The problem when Butler doesn't score is that he is not advanced enough as a playmaker to keep teams on their heels. Those two parts of his game feed into and rely on one another, and with Butler's ability to score flying out the window, the Raptors were not scared of getting carved up by Butler as a playmaker.

If you were simply box-score watching, you would barely have known he had played in the game in the first half. It often felt that way watching the actual game, too.

(Hey, once again, let me reiterate that as soon as I write something, it all goes to hell. This time it was in a good way — after Kawhi Leonard missed a critical free-throw with 10 seconds to play, it was Butler who took the ensuing rebound and went coast-to-coast, allowing the Sixers to tie the game with precious little time left. Sports!)

• This game basically came down to bench play, with the starters on both teams playing to a relative standstill for most of the night. In the shocker of all shockers, the team that came into the series with better players on their bench ended up winning this fight.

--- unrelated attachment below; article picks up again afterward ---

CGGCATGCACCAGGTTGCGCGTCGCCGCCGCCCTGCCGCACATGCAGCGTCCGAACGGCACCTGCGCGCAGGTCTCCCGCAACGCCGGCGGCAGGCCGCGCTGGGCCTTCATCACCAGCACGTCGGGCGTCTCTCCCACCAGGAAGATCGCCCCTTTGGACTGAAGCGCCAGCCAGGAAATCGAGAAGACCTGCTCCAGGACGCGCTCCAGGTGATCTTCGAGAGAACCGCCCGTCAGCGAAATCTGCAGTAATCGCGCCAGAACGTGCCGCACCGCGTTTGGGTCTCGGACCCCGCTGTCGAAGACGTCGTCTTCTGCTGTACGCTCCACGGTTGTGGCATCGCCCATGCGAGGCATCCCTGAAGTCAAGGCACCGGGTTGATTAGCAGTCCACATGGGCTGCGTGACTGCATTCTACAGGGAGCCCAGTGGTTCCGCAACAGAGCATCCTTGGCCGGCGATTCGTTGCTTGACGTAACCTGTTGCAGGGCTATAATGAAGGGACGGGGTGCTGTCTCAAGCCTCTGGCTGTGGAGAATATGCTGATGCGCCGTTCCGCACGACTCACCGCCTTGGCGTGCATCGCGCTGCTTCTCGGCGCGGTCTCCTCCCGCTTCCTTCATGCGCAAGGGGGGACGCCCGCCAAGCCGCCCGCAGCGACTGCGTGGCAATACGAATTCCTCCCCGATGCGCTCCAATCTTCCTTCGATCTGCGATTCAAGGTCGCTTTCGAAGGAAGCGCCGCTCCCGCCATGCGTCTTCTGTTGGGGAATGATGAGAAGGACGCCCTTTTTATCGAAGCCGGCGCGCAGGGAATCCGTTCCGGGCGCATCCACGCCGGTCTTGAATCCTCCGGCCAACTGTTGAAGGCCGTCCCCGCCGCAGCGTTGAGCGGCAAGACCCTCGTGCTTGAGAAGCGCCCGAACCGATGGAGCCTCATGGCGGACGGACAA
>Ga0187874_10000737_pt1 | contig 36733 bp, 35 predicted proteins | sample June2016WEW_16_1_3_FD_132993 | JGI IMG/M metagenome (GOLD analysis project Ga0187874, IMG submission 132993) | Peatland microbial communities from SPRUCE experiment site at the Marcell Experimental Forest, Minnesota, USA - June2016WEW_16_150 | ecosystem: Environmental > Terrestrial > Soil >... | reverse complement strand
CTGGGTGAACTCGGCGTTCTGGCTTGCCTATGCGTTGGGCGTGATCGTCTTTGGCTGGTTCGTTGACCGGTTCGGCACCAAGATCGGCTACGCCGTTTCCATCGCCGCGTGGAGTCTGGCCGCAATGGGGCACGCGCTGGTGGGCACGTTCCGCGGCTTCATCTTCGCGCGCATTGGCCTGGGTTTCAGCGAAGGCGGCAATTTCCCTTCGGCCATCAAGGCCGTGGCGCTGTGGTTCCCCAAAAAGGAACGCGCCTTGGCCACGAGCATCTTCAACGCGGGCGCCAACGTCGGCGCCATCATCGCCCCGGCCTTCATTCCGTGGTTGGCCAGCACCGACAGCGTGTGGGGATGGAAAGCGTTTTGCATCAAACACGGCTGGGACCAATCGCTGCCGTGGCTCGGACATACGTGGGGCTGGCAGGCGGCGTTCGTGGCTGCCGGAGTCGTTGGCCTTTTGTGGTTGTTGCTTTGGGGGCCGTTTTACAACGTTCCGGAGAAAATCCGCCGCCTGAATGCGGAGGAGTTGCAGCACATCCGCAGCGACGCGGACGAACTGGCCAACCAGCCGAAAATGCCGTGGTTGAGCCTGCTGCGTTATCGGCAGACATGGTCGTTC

• If there was an overarching story of the game, it was Philadelphia's inability to finish defensive possessions with a rebound. More often than not, they were forcing the Raptors into tough looks that wouldn't go down. But they let Toronto escape far too many bad possessions with terrible instincts on the defensive glass.

There's really no reason for this to happen with the lineups the Sixers are playing. They took the only small player in their rotation out of it when they benched T.J. McConnell after Game 1 of the first round. But time and time again, the Sixers tried to charge toward the rim on misses that would soar back over their heads, or hang back on shots that were then collected around the rim. They had zero feel for where the ball was going to end up, and it's hard to figure out why.

Those extra possessions were enough to make up the margin of victory for Toronto. And they are quite disspiriting from a defensive perspective — you do all that good work, and it unravels in the end.

• The Sixers called a timeout with 3:13 to play and the game knotted up at 85. I thought that was the right move with Embiid running on fumes, and the Sixers had every opportunity to seize the game from there.